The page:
The June year result was broadly as expected: a 12 per cent increase in cash earnings to $8. 68 billion and a final fully-franked dividend of $2. 18 a share that took the annual payout to a 10 per cent higher $4. 01 a share.
But it is a politically inconvenient one, as the bank faces heightened scrutiny over its financial planning division and all the big banks push back against the possibility that the Murray inquiry into the financial system will recommend new curbs on their activities.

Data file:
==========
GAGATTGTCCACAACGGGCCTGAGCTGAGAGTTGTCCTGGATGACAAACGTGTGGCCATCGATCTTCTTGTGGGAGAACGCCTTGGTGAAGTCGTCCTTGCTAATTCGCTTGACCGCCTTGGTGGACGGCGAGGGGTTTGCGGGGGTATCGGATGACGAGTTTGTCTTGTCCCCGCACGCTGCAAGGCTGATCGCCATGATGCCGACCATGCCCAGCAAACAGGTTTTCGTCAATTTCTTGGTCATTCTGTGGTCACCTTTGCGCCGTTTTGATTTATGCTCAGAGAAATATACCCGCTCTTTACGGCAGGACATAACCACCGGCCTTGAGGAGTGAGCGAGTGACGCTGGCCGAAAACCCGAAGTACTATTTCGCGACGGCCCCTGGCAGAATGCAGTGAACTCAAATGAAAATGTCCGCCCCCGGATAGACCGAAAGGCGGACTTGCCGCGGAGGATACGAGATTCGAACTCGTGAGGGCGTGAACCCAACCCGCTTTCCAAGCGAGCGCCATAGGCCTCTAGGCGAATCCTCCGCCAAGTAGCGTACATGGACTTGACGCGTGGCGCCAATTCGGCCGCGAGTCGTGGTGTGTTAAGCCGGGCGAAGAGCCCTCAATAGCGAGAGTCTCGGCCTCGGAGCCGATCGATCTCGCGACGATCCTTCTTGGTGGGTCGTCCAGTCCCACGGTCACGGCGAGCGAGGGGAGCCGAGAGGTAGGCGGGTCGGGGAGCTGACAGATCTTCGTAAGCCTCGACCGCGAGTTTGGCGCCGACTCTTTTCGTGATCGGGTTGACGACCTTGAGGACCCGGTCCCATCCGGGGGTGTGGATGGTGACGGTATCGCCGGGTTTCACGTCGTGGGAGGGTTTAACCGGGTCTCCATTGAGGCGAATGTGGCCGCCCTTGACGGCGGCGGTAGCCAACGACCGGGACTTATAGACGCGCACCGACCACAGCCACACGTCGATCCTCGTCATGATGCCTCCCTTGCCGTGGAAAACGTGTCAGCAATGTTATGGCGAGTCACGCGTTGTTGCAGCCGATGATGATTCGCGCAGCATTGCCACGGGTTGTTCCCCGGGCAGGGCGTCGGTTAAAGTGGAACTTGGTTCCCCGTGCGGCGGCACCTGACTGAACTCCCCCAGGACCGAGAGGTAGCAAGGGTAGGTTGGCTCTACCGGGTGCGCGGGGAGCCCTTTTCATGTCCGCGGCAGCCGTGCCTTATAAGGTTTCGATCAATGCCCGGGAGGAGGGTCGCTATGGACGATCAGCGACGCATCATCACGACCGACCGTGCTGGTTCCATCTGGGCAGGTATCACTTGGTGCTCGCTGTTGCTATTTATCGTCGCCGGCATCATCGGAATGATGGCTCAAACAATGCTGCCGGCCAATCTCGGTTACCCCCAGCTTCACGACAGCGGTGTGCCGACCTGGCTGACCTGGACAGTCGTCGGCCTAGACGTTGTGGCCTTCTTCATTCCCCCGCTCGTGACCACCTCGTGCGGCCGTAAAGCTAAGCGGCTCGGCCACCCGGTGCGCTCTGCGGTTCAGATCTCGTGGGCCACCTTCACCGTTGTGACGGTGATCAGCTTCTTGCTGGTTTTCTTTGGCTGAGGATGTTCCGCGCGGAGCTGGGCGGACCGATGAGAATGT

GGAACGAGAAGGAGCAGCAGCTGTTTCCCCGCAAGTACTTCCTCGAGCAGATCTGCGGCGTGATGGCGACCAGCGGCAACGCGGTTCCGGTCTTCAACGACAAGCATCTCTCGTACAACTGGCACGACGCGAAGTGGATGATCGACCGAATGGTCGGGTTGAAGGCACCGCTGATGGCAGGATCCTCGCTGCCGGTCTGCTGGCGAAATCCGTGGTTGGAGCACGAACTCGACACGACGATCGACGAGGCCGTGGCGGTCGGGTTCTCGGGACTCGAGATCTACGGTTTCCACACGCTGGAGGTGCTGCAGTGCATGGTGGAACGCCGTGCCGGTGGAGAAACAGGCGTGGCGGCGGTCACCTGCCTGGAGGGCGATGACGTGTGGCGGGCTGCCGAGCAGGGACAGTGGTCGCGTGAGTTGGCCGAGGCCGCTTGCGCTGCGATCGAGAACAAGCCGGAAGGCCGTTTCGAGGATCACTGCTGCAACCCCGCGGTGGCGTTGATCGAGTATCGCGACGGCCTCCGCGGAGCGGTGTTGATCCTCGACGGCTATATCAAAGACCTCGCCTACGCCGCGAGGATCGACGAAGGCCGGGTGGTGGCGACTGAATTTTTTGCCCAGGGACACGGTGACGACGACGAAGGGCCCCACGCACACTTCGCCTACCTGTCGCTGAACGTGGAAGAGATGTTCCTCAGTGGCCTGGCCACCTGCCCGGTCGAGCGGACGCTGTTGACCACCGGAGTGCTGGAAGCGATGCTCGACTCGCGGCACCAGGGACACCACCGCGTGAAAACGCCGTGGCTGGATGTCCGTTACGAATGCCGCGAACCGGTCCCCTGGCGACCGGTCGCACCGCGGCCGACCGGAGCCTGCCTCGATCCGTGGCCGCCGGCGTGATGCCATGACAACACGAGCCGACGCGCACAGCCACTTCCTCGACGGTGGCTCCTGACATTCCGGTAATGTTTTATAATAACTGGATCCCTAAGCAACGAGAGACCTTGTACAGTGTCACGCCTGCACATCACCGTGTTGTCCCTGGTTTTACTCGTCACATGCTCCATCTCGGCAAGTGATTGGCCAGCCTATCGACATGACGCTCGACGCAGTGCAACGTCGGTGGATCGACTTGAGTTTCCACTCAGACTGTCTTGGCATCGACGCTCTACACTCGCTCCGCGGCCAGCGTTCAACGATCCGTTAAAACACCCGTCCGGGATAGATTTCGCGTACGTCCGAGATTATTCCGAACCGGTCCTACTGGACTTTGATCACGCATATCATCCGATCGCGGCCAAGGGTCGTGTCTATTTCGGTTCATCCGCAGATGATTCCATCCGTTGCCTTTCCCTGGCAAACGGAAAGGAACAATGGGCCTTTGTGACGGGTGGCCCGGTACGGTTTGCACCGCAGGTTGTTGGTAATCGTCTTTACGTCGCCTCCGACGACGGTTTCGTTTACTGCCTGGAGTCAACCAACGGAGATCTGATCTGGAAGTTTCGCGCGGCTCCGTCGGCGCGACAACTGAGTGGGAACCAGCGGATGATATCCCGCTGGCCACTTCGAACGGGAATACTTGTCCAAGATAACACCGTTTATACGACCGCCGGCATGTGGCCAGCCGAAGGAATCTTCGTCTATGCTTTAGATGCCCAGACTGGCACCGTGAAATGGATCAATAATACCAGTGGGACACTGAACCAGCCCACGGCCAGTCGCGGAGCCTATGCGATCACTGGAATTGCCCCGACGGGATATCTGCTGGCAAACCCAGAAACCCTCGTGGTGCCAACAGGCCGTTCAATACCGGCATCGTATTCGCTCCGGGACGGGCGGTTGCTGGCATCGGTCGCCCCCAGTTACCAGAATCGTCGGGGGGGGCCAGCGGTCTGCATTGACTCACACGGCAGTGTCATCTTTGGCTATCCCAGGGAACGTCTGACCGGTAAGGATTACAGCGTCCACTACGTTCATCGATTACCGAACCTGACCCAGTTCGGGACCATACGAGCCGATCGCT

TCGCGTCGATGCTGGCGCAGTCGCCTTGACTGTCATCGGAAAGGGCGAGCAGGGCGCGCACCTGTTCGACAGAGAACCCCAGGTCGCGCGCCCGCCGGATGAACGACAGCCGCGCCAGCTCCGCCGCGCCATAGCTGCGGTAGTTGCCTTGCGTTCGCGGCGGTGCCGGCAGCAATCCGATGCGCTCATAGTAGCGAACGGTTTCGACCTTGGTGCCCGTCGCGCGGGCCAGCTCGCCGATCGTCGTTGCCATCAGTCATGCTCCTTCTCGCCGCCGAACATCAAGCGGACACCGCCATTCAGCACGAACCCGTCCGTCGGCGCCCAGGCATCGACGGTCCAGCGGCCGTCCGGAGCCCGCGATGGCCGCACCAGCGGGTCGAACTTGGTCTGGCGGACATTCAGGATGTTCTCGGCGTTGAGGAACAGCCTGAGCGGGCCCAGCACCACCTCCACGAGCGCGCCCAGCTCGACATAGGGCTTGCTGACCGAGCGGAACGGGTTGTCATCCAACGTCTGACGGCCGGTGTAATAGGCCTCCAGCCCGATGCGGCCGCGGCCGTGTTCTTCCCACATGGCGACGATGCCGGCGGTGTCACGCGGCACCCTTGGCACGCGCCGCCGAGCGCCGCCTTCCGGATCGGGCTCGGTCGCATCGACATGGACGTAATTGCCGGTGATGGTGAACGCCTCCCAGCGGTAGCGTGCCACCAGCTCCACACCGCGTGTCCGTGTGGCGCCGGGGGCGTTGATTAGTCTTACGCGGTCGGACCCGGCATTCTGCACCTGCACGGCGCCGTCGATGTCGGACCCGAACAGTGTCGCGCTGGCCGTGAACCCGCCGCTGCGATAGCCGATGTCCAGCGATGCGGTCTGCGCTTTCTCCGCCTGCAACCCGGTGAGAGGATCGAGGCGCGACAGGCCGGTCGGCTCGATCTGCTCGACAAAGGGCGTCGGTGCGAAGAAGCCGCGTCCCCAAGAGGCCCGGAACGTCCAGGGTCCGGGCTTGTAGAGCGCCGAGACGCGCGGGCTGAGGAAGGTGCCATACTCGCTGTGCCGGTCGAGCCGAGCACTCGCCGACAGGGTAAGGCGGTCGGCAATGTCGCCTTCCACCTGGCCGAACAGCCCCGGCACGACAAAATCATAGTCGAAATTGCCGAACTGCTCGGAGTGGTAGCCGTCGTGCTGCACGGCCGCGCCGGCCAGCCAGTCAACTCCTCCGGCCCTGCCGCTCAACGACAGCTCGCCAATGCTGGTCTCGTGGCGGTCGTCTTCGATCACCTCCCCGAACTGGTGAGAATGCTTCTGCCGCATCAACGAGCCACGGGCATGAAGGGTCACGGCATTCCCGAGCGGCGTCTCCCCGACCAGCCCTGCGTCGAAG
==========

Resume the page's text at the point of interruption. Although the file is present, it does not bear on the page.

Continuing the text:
Its return on equity fell to 15. 8 per cent in 2008-09 as the crisis pushed loan losses higher, but climbed back up to 19. 5 per cent in 2010-2011 as the world and the bank climbed away from the crisis.
The broader points however are that CBA’s return on equity is climbing, better than the other 3 big banks in this market, and better than almost every other bank in the world.
Those are inconvenient facts as CBA and the banks face up to the possibility that the Murray report will recommend tighter capital controls that would crimp earnings.
Read more here: SMH